3.Inferring (Make a guess at what the writer/author means, perhaps, maybe etc….)

4.Summarising  (Draw up the main points/gist of the text)

5.Comparing   (What is the same, what is different, ie, characters, things that happen etc..)

6.Synthesising (Looking at the text, making connections, and understanding, what I have learned..)

7.Checking Comprehension (Stop and ask a question, what is the author saying..)

8.Deciding Importance (Look more closely to find out what is important and what is not..)

9.Scanning (Quickly looking for important information such as dates, places etc…)

10.Predicting (What will happen next..)

11.Questioning (Always think of who, what? why? where? when? How?)

12.Images (When you read what do you ‘see’, ‘smell’, ‘hear’, etc…)

So what can we do at home to help our kids develop into competent readers???  Here are some suggestions.

Babies to 3 years old

Babies love to be read to.  Picture books particularly those with mirrors are great.  You don’t even need that many of them.  Make up the story yourself, use your voice, hands etc to create great visual effects…  One of my fondest memories is of reading a picture book to my son Jake at 6 months old.  I vividly remember his big eyes and hysterical laughter at my interpretation of the story.  Actually I can still hear the laughter!!

As your baby turns into a toddler and gets more verbal you have more choices in materials and actions and can even throw in colouring and craft to supplement your story telling.  Just make it fun and don’t expect your child to actually start reading themselves or colouring neatly!!

Some youngsters will be able to learn the abc and their 123s etc, but not every child will be ready for this until school.  Don’t push, make the parent/child reading time fun.  You shall reap the rewards later.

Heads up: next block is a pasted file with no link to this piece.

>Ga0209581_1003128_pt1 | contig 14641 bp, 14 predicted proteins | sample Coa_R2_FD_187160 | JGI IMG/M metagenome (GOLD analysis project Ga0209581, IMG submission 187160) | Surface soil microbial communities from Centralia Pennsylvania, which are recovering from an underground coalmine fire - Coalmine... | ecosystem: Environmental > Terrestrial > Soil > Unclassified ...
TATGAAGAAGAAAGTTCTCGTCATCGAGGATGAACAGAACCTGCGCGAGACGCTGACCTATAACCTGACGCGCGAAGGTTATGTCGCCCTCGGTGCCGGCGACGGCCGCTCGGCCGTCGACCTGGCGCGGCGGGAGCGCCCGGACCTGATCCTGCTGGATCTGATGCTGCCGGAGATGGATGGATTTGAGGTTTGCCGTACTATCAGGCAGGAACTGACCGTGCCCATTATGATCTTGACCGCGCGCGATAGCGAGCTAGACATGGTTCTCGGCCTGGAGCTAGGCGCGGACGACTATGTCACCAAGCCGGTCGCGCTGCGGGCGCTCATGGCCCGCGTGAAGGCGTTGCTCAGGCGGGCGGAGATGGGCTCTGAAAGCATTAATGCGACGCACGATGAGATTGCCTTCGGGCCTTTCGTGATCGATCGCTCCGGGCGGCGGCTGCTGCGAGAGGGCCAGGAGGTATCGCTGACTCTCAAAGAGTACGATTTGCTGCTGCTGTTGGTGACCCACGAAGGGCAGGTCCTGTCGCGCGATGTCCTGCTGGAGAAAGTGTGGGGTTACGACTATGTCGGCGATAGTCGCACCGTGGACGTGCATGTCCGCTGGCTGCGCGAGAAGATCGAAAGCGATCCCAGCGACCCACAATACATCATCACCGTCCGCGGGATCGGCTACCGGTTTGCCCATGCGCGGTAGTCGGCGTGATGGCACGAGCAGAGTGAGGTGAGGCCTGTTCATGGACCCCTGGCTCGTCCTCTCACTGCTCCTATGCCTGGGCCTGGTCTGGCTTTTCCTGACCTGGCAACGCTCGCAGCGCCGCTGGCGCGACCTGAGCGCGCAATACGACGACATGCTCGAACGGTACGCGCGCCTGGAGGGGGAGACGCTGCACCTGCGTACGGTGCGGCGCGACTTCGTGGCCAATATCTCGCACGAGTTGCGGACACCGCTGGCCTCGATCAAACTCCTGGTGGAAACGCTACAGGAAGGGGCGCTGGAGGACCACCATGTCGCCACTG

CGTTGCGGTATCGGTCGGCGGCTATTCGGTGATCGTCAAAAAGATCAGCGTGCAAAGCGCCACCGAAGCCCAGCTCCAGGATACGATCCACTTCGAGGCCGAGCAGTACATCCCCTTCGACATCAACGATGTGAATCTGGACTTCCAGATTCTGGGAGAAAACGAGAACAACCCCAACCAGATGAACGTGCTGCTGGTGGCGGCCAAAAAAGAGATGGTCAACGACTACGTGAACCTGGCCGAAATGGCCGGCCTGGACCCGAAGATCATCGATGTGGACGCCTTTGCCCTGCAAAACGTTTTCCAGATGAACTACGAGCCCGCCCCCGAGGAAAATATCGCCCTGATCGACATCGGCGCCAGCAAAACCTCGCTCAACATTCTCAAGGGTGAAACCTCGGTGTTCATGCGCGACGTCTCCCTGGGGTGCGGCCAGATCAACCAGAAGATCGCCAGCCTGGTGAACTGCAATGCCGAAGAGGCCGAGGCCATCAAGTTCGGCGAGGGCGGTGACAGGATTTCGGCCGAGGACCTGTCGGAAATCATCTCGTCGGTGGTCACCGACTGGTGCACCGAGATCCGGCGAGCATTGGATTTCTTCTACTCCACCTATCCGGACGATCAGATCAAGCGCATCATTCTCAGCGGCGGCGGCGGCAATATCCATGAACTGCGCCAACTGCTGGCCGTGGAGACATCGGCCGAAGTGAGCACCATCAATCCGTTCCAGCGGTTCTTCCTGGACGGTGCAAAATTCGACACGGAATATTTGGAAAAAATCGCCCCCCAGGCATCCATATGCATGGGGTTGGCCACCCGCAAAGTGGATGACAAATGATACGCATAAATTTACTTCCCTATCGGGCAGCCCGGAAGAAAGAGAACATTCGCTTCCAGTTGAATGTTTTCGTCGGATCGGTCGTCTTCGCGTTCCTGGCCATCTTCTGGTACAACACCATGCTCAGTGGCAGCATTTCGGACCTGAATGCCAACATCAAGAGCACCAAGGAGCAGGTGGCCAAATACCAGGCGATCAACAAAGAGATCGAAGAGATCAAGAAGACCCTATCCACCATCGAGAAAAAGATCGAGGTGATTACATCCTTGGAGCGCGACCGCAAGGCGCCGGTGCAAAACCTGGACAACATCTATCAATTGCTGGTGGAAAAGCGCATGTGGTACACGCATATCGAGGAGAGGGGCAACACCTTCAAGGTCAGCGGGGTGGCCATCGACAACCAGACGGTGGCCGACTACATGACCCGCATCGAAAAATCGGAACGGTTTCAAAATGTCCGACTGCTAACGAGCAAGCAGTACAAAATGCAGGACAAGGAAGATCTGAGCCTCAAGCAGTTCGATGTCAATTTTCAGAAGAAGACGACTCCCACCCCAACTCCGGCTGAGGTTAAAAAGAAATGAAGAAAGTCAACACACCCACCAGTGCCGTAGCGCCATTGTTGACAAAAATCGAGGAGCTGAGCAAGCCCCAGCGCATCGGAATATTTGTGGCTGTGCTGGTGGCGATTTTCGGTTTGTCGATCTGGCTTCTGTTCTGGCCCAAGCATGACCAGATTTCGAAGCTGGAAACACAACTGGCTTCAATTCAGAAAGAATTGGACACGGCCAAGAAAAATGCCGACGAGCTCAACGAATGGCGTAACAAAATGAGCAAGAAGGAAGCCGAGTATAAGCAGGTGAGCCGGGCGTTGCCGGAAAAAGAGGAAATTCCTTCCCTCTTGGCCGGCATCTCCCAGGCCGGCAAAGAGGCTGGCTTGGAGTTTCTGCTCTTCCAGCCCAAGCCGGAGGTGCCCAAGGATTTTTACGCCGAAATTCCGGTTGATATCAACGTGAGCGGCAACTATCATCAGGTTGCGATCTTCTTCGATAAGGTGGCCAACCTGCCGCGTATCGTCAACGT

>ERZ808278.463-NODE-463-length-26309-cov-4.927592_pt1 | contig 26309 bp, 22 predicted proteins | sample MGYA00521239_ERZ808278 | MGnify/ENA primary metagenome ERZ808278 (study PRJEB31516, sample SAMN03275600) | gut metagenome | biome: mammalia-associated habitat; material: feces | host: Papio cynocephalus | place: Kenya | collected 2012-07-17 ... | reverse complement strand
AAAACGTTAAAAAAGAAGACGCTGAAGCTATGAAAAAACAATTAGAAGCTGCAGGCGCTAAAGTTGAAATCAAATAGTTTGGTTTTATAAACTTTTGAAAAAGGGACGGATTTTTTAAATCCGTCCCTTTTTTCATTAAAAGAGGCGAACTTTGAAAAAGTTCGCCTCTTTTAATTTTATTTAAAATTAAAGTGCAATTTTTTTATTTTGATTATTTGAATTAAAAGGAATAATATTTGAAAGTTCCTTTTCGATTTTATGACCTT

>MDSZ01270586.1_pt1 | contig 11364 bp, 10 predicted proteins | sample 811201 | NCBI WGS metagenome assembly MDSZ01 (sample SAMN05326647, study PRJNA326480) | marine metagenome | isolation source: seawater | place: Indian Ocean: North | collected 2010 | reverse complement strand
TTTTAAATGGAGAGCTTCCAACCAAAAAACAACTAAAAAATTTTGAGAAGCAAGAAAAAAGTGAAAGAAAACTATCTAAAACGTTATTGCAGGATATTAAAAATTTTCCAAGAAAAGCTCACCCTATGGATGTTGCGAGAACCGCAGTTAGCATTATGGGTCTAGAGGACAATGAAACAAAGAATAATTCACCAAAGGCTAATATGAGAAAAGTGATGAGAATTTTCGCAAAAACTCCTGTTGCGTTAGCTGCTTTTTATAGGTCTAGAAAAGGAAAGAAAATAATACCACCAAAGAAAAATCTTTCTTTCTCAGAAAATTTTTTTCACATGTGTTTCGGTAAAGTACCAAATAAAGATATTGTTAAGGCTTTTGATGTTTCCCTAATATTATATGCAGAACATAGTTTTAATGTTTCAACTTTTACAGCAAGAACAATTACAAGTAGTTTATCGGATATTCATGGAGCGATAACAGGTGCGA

Pre-school and early primary/elementary school

This is when formal schooling kicks in for most children.  Talk to your child’s teacher and find out what reading programme they are using.  When you understand what your child is doing at school, you can supplement this at home.  But keep reading fun.  Now you can start on the list mentioned earlier.  But keep it light!!!  Ask questions, check your child understands the material and ask them for their opinions and reactions to what they are reading.   Whatever you do, please don’t force them to read in a structured way for hours on end.  Remember, reading should also give your child a lot of pleasure and can possibly be a way for them to relax and unwind.  Don’t turn it into torture…

Upper primary/elementary school

Generally speaking children are independent readers at this point in their school lives.  However many still enjoy being read too.  This is a great chance for you to take more complicated stories to them and make the reading a family activity.  Recently my daughter asked me to get the same book they are reading as a group in class at school from the library and read it with her at home.  It’s a wonderful opportunity for me to spend time with her while boosting her comprehension, reading, vocab and in this particular instance historical knowledge.  She enjoys it, so do I, a win/win for all!

Reading is vital, having Great Reading is very possible and can be a family affair. Make reading a part of your family time.